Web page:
Oct 4, 2011 Issue #20 Published by Sue Skiff


Hi everybody!

I got off to a late start, today. What can I say? I have a cold, and all I want to do is sleep.

I did participate in the speech contest, last week. I had a lot of fun telling my crow story. I definitely got more laughs than my two competitors, and many people told me that mine was the best speech. However, I came in second by one point. Not too bad, all in all.

Tonight's issue talks about calming hyperactive dogs. I have also included another story about Ahwahnee. If this keeps up, I may just have to write a book about her. Hmmmm....

Please let me know what YOU would like me to write about. Or, send me your comments, complaints, or questions.

See you next week!.




Many people think that they need to tire their dogs out in order to get their dogs to be calm. This seems to make sense when you think about it. It’s hard to be hyper if you’re worn out. The problem with this idea is that as a dog gets used to a certain activity level, that activity level no longer wears it out. You then have to exercise the dog more to wear it out. Then, it becomes used to that amount of exercise, and you have to exercise it even more. As you can see, this can become never ending.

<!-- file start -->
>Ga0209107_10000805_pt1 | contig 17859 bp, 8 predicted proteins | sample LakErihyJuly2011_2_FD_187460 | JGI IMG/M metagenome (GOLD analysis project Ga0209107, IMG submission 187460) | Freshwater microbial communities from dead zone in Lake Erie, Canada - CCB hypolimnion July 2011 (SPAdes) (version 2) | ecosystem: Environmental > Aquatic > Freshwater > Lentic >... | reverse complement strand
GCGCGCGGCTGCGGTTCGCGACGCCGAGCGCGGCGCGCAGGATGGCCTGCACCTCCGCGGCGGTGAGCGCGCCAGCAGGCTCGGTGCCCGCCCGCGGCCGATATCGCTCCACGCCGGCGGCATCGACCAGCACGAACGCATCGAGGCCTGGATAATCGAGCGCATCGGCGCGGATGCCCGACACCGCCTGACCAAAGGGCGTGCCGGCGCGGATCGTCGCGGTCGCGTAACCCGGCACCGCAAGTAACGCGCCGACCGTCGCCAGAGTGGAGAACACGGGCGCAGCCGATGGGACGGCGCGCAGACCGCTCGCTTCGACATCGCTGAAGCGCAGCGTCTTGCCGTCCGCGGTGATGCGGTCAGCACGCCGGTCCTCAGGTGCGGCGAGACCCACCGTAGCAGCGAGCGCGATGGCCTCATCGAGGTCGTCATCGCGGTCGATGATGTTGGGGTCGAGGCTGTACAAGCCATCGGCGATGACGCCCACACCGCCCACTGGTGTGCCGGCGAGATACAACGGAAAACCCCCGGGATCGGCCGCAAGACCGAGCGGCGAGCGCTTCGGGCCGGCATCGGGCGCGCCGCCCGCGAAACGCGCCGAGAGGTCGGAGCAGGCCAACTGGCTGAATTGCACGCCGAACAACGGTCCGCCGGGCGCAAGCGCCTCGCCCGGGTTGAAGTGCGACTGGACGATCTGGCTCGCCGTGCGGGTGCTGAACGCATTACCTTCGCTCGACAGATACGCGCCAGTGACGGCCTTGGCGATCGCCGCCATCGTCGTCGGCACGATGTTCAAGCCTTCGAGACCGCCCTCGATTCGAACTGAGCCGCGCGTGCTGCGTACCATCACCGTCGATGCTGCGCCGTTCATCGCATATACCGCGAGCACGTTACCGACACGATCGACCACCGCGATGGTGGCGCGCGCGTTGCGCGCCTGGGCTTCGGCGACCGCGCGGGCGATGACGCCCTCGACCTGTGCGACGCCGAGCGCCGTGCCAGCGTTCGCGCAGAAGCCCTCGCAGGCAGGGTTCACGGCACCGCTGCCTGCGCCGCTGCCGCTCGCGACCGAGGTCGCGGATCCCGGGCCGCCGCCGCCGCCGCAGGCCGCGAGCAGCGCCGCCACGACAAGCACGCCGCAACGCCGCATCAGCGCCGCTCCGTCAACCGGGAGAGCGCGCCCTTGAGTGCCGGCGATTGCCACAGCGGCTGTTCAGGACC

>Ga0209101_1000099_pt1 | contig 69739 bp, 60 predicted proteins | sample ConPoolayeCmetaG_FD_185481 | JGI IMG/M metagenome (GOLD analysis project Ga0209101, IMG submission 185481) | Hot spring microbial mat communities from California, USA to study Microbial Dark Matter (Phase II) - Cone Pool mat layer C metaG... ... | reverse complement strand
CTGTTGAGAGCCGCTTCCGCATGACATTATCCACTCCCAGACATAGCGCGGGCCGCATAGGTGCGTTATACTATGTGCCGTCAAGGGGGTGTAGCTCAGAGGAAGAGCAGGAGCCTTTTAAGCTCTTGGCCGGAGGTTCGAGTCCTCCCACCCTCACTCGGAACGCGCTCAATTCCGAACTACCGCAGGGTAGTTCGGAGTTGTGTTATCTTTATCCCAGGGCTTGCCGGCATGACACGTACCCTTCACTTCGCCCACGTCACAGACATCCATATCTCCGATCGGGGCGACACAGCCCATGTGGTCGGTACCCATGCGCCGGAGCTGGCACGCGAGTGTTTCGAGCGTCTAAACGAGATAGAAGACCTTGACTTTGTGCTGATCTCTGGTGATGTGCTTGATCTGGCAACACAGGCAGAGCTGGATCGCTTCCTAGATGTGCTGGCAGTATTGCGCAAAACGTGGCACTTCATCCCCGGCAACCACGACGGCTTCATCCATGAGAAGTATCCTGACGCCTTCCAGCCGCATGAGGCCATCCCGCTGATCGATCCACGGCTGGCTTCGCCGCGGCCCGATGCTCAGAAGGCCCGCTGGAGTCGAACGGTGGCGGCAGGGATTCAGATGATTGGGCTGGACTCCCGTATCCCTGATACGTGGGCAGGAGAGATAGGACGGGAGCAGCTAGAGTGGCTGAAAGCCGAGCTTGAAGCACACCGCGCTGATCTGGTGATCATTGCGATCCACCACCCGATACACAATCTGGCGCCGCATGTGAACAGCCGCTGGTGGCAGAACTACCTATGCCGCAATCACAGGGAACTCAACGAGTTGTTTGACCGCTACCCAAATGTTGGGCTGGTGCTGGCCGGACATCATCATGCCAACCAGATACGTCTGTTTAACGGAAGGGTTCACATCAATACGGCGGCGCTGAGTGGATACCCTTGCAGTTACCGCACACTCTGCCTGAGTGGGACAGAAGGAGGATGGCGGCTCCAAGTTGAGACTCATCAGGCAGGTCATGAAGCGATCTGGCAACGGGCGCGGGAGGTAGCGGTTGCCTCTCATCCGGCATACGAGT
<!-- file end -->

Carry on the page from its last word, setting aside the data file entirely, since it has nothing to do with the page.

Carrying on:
So, what is the answer to calming a hyperactive dog? The answer, of course, is teaching calmness. Here are some tips.


When are you least likely to give your dog attention? I’m going to guess that it’s when your dog is lying down being calm. Well, if you have a dog with any hyperactive tendencies, then you need to give your dog attention when it is lying down. Yes, that’s right. When your dog is lying down, praise it, pet it, toss it treats; whatever you can do to let it know that you like the fact that it is lying down. Just be careful to do it in a way that doesn’t cause your dog to get excited, or to get up.


Dogs often get attention for being hyper. Never mind that this attention is often human attempts to stop the dog from being hyper, it’s still attention. This leads the dog to become hyper when it wants attention. So, walk away from your dog when it’s hyper. If your dog gets destructive when it is hyper, then you can have it drag its leash around, so that you can calmly take it to its crate without giving it much attention, when it gets too active. Just do your best to ignore the hyperactivity, so that you are not inadvertently reinforcing it.